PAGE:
The soil when the cauliflowers are growing need to be hoed regularly and it is really important to give them protection from birds who are particularly fond of seeds and young seedlings.
Never let them go without water especially in those early days to prevent small heads from forming. This is a very hungry crop so regular feeding will also be required.
With summer varieties it is highly recommended to fold over a few leaves to protect the curd from the sun. The curd is of course the tasty part of the cauliflower. Likewise with the winter variety it will need some form of protection from the dreaded frost.
When to Harvest?
Many gardeners make the mistake of waiting on the head to fully develop. Depending on how many you have grown this usually results in a glut of produce. We would recommend picking some when they are small as they are also very tasty. If you allow the florets to separate, you have sadly waited too long.
The ideal time is to cut in the morning when the heads are rich with dew. If there is frost then don't cut until that is gone from the day.
Cauliflower Pests and Problems
Generally speaking cauliflower is tricky to grow. They need good soil, really careful transplanting, bird protection and regular watering and feeding. if the soil is good. There are also some garden pests that you should be aware of. Cauliflower is a brassica so the same pests who like cabbage will go after cauliflower.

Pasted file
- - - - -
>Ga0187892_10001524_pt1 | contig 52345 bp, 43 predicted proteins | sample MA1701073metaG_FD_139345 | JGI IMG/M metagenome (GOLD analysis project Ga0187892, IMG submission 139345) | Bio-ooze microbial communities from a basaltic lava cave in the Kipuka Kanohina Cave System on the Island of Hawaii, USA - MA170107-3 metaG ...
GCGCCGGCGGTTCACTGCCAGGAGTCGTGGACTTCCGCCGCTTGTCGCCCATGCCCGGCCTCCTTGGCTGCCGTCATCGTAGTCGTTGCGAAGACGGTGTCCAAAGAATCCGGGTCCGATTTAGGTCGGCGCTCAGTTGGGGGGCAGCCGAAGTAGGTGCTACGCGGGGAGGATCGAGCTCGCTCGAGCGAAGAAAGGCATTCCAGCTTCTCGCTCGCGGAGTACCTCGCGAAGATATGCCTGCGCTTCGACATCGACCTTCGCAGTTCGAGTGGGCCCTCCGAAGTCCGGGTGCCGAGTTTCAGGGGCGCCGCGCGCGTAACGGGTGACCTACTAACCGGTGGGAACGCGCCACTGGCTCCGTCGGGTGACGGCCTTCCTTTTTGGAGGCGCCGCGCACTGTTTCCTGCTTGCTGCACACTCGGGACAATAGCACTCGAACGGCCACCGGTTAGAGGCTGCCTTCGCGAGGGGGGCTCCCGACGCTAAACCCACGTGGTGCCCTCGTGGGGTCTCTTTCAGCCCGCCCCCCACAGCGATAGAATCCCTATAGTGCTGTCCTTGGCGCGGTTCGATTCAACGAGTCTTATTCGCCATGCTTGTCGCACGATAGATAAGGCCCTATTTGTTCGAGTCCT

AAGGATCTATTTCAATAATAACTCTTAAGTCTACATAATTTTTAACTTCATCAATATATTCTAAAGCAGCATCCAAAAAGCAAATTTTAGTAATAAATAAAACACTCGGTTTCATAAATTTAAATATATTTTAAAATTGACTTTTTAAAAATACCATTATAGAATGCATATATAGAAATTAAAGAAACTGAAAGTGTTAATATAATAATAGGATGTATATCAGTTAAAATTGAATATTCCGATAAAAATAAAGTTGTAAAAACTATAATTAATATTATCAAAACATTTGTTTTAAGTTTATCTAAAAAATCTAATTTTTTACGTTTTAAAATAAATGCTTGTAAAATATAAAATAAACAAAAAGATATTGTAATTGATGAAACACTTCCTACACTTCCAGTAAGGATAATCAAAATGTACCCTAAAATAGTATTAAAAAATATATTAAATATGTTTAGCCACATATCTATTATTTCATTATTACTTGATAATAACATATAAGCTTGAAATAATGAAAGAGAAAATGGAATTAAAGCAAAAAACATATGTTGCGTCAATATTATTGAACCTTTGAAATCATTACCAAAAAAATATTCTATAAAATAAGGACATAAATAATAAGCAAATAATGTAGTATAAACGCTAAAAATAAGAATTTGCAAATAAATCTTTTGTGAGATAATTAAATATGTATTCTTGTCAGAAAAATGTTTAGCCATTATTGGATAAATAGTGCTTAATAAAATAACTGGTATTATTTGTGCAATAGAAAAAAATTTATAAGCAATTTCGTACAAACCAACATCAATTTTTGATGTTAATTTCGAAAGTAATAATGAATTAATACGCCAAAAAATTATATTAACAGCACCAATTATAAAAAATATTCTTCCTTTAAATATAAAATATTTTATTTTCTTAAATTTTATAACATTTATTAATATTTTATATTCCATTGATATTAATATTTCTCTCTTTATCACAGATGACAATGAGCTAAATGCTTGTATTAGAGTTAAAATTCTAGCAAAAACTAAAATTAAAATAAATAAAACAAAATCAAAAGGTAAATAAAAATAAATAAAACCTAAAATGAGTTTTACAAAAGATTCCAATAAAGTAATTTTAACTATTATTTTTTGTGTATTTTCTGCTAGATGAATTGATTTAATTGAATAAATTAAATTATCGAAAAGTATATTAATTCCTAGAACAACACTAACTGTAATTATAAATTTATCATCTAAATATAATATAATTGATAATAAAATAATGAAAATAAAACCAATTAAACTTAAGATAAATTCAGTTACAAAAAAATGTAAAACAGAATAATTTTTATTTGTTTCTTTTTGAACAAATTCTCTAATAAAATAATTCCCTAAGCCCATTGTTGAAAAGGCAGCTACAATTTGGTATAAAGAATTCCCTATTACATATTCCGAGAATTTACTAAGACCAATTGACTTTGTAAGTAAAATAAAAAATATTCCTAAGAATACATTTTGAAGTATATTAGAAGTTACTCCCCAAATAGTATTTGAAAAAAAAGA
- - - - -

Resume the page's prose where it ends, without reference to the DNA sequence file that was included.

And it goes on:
This is the main one to look out for. This is a tiny sap-sucking insect that eats through leaves and heads. The eggs are really small and will be laid underneath the leaves so really hard to see. When you do rinse the leaves with water and then apply something like Neem oil.
This has a great name but will eat through leaves in the blink of an eye. The caterpillar formed from a brown moth will ruin mature cauliflower plants really quickly. Pick them off and remove and you can also use something like a Bonide Thuricide to deal with these pests.
These moths love any brassica and the adult variety and the larvae will eat plants. Look for yellow or green eggs on the underside of the leaves. These are hard to get rid of and we would recommend spraying a crop saver.
Cabbage Root Maggots
These are the larva of the cabbage root fly. They tend to eat at the roots of any brassica including cauliflower. The best tip is to keep the roots covered as best as possible.
These also lay eggs under the leaves and are a yellowish colour. You will also hear these called cabbage worms and they can be very harsh on cauliflower crops. They are a breed of caterpillar so watch out for those and pick them off and dispose of them.
These chew leaves and they are easy enough to spot. They get their name as they have a typical flea jumping behaviour. Some form of pyrethroid foliar spray is the best thing to use to get rid of them.
Slugs and Snails
All brassica including cauliflower are prone to attacks from slugs and snails. Again these are usually easy to spot. Use slug pellets to prevent them from making an appearance.
Hopefully we have given you enough information to be able to grow cauliflower in the UK. As a beginner we would recommend trying these as long as you have good enough soil and follow the important watering and bird protection principles.